Youbin Kang, University of Wisconsin - Madison
Urbanization has historically been accompanied by concerns around urban poverty, motivated by wage polarization and dissipating working-class jobs in urban spaces around the world. In this context, academics have produced a rich body of literature focusing directly on the empirical realities of poverty and poverty wages. Contributing to this literature, I propose a study of an alternative possibility that allows for economic mobility in the tight labor market. A job in the subway system, with job security and bountiful benefits for working-class urbanites is a fascinating outlier to the inequalities of cities, especially in times of economic recessions. These good jobs in the subways have persisted to a certain extent, despite economic crises in the subway systems of New York City and Seoul. Through comparative historical analysis based on archival research of the 1990s Asian Financial Crisis in Seoul and the 1970s Fiscal Crisis in New York, I ask how the labor movement behind subway jobs have shifted their fights during economic recessions and a shortage of ridership that affects urban transit during times of crisis. New York City and Seoul offer strikingly similar paths that regards the direction of the labor movements towards democratic unionism after periods of corporatist compromise, despite differences in macroeconomic influences, urban political and cultural contexts. The comparison of these two movements offers theoretical insights into the influence of activists, themselves shaped by “structuring structures” in creating alternative paths for the unions to flourish, against narratives that support austerity of public services.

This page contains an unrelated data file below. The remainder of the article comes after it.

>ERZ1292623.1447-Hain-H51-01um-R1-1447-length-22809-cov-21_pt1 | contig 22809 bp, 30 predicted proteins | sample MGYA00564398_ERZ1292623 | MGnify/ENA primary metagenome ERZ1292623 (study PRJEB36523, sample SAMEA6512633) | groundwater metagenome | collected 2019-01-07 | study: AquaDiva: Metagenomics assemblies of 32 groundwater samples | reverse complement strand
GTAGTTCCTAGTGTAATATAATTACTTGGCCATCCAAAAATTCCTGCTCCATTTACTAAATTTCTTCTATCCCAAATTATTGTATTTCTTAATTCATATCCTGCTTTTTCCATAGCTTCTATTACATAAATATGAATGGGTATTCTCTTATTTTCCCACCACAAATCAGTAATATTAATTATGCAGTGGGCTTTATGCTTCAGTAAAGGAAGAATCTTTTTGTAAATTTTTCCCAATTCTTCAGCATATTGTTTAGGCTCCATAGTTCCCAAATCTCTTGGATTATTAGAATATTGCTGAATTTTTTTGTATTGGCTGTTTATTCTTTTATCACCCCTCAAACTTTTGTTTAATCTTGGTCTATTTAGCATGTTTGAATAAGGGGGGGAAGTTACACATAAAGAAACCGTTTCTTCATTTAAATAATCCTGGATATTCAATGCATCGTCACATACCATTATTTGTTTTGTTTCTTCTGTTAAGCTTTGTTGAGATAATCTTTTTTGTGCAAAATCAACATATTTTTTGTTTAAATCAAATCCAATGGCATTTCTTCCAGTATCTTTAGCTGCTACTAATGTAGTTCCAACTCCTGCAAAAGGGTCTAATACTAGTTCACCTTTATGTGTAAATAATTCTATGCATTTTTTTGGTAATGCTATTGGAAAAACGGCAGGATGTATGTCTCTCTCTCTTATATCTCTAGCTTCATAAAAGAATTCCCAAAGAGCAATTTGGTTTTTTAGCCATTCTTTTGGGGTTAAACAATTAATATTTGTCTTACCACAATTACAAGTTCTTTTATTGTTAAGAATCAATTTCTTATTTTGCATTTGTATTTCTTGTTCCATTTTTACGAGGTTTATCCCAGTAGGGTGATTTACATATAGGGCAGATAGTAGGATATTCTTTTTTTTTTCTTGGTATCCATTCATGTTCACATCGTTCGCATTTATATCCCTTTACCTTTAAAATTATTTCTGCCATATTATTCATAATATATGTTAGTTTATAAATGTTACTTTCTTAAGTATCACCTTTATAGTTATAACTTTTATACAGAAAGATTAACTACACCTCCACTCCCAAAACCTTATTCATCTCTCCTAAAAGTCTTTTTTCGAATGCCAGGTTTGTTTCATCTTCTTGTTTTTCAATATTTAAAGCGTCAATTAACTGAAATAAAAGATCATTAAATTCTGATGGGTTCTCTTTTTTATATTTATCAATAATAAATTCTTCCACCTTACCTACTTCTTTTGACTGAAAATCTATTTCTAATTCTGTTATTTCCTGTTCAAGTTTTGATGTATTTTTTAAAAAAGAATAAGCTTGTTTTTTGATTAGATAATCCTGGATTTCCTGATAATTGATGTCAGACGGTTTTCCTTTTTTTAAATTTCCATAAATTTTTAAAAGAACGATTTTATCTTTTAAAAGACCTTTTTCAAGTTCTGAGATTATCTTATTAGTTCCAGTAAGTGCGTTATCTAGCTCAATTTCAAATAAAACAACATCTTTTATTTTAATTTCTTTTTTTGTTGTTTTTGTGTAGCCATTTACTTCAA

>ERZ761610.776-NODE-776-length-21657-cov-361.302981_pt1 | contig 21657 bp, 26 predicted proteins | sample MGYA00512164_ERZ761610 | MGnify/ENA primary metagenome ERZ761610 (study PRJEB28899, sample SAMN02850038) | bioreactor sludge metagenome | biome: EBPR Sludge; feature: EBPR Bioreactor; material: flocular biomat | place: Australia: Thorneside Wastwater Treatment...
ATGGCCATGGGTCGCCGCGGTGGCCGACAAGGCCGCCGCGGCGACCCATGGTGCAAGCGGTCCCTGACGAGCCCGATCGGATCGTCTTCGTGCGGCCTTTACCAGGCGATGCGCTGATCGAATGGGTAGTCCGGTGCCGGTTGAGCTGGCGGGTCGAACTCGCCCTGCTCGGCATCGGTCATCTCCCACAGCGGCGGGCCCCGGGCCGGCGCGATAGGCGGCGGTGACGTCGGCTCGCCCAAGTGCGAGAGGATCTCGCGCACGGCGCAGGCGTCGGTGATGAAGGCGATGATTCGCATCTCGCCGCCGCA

No extended abstract or paper available
Presented in Session 75. Social Struggles in the City